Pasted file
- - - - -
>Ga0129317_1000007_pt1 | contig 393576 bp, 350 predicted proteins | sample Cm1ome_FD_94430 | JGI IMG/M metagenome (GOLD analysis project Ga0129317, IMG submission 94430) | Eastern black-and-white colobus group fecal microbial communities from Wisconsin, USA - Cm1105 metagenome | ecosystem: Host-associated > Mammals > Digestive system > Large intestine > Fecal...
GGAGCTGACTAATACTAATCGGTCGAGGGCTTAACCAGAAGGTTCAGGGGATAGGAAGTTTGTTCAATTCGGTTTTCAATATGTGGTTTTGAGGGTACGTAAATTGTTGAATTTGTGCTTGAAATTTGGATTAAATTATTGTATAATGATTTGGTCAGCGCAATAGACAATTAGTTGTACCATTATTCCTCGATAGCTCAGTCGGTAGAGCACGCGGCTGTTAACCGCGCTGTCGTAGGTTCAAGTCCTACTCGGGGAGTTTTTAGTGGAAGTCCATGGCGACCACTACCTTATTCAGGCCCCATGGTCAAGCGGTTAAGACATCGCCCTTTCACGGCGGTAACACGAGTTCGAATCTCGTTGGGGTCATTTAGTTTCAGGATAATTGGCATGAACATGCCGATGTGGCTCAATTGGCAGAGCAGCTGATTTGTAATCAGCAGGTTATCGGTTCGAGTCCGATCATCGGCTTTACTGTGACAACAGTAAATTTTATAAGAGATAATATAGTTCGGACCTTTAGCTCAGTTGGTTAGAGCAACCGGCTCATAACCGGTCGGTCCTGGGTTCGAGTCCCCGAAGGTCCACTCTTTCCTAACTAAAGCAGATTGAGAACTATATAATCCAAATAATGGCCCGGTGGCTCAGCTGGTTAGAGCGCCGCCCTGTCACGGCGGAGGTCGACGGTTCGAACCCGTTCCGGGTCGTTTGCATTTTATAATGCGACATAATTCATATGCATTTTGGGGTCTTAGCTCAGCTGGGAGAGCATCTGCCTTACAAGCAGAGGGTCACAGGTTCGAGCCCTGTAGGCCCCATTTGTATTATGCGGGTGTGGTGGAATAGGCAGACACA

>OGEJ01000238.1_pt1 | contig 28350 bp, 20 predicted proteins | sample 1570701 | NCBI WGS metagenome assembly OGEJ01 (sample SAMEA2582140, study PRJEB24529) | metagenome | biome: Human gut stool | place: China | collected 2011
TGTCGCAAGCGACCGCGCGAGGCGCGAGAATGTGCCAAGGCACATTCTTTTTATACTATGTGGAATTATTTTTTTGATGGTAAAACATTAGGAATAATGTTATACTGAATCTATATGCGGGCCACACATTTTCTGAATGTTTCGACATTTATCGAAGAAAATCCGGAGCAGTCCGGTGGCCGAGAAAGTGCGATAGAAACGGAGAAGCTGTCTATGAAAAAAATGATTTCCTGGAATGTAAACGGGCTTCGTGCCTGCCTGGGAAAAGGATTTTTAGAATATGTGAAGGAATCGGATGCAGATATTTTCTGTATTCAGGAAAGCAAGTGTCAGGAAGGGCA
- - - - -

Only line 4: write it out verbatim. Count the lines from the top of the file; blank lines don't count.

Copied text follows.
TGTCGCAAGCGACCGCGCGAGGCGCGAGAATGTGCCAAGGCACATTCTTTTTATACTATGTGGAATTATTTTTTTGATGGTAAAACATTAGGAATAATGTTATACTGAATCTATATGCGGGCCACACATTTTCTGAATGTTTCGACATTTATCGAAGAAAATCCGGAGCAGTCCGGTGGCCGAGAAAGTGCGATAGAAACGGAGAAGCTGTCTATGAAAAAAATGATTTCCTGGAATGTAAACGGGCTTCGTGCCTGCCTGGGAAAAGGATTTTTAGAATATGTGAAGGAATCGGATGCAGATATTTTCTGTATTCAGGAAAGCAAGTGTCAGGAAGGGCA